Financial Frictions
Region: That’s reassuring, but I believe you do worry about financial frictions…
Hall: I do, I do very much.
Region: Your recent paper on gaps, or “wedges,” between the cost of and returns to borrowing and lending in business credit markets and homeowner loan markets argues that such frictions are a major force in business cycles.
Would you elaborate on what you mean by that and tell us what the policy implications might be?
Hall: There’s a picture that would help tell the story. It’s completely compelling. This graph shows what’s happened during the crisis to the interest rates faced by private decision makers: households and businesses. There’s been no systematic decline in those interest rates, especially those that control home building, purchases of cars and other consumer durables, and business investment. So although government interest rates for claims like Treasury notes fell quite a bit during the crisis, the same is not true for private interest rates.
Interest Ratres Paid by Private Decision Makers
Between those rates is some kind of friction, and what this means is that even though the Fed has driven the interest rate that it controls to zero, it hasn’t had that much effect on reducing borrowing costs to individuals and businesses. The result is it hasn’t transmitted the stimulus to where stimulus is needed, namely, private spending.
The government sector—federal, state and local—has been completely unable to crank up its own purchases of goods; the federal government has stimulated [spending] slightly but not enough to offset the decline that’s occurred at state and local governments.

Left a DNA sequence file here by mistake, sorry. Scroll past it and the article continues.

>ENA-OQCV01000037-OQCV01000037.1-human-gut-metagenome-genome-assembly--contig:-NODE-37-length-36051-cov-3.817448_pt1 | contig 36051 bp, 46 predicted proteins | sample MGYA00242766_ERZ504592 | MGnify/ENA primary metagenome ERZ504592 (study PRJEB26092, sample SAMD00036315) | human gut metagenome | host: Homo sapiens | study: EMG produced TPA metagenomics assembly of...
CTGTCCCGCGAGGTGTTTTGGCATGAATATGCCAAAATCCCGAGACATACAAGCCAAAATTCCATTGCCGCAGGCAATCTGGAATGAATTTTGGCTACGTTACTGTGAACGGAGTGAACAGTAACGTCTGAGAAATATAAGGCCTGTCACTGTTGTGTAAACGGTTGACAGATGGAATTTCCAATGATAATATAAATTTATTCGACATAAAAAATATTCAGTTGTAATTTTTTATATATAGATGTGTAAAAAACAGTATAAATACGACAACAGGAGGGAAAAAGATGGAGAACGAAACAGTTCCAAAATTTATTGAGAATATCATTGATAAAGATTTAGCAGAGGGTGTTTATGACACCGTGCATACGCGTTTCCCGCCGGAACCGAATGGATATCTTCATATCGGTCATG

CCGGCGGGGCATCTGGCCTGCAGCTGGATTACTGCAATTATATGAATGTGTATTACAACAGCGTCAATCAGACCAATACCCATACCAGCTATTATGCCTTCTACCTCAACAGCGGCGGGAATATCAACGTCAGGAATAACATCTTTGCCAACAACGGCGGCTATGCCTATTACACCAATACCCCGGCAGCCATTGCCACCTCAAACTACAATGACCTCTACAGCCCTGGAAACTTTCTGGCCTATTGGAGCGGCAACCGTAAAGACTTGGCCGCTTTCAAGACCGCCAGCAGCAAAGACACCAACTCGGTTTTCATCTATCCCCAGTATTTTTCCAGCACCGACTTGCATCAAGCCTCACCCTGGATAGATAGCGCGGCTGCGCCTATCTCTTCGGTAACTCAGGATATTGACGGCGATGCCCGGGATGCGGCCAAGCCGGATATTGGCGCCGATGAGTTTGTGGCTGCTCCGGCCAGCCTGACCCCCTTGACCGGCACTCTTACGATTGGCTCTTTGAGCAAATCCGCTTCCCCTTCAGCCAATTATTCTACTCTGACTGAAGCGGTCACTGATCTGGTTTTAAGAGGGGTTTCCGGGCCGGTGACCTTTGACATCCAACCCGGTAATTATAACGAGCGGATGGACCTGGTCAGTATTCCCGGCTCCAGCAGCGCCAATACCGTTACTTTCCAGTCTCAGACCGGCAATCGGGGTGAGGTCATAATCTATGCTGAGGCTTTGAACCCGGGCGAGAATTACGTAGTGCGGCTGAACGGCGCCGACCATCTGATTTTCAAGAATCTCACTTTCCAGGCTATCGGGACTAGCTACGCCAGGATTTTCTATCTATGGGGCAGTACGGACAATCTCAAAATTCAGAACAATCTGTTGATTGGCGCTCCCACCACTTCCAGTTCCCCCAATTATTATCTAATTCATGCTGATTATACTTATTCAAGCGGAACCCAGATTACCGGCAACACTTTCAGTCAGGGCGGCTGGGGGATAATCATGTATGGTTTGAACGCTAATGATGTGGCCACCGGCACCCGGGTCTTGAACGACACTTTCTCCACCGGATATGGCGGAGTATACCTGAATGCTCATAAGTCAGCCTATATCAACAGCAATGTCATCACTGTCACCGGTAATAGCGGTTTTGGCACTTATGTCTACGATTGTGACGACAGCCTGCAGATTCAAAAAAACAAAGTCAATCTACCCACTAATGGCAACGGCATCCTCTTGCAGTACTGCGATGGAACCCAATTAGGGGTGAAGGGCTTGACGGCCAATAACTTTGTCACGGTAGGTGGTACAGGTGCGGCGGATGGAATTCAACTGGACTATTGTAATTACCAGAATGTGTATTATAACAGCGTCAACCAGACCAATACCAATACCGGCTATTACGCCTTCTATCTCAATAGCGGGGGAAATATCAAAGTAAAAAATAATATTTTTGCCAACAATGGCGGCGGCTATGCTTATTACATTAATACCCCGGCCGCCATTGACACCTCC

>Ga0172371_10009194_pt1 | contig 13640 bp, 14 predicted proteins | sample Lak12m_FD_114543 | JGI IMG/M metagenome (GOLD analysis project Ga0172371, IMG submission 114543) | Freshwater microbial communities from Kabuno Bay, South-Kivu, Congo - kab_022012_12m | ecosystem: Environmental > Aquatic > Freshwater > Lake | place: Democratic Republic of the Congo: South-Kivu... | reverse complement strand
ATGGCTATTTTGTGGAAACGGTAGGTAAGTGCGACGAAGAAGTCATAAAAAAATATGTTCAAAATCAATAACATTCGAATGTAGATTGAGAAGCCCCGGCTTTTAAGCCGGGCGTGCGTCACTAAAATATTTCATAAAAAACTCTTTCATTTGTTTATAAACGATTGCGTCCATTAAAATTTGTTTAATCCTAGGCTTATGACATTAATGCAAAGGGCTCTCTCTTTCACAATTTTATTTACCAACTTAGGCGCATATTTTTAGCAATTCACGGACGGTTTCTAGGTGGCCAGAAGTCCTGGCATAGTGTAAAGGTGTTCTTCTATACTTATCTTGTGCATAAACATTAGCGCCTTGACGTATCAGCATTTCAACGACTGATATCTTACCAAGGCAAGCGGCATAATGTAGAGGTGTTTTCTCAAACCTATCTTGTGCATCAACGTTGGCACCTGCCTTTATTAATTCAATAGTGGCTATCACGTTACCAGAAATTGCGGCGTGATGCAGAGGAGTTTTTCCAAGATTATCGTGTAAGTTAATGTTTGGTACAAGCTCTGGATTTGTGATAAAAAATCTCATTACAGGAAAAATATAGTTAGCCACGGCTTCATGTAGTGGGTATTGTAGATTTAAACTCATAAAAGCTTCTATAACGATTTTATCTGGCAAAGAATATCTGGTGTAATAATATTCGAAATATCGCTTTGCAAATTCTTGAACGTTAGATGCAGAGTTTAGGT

Region: Yes, I’d like to ask you about that later.
Hall: So to get spending stimulated you need to provide incentive for private decision makers to reverse the adverse effects that the crisis has had by delivering lower interest rates. So far, that’s just not happened. The only interest rate that has declined by a meaningful amount is the conventional mortgage rate. But if you look at BAA bonds or auto loans or just across the board—there are half a dozen rates in this picture—they just haven’t declined. So there hasn’t been a stimulus to spending.
The mechanism we describe in our textbooks about how expansionary policy can take over by lowering interest rates and cure the recession is just not operating, and that seems to be very central to the reason that the crisis has resulted in an extended period of slack.
Region: So to incorporate that in a model seems quite important.
Hall: Yes, and many, many macroeconomists have turned their attention to that. I’ve been following the literature and been a discussant at many conferences of other people’s work on this. In fact, the Fed is giving a conference at the end of next week, and I’ll be presenting my paper on frictions.
Region: Your model is able, I think, to explain a fair amount of the current business cycle by incorporating those frictions.
Hall: I mainly look at, as kind of a thought experiment, how much of a decline in activity occurs when that kind of a friction develops. When private borrowing rates rise and public borrowing rates fall, the difference between them is the amount of friction. I show that that’s a potent source of trouble. I haven’t tried to align it with history prior to the current crisis. That’s an interesting question, but data on historical events aren’t always so easy, so that lies ahead.
Region: And the policy implications? What can and should be done to reduce frictions?
Hall: Good question! Well, it does point in the direction of focusing on things like lower rates for corporate bonds, BAA corporate bonds. They appear to be undervalued private assets, although that’s not been one of the types of assets that policy has seen as appropriate to buy or to help private organizations to buy. That would be one way to turn.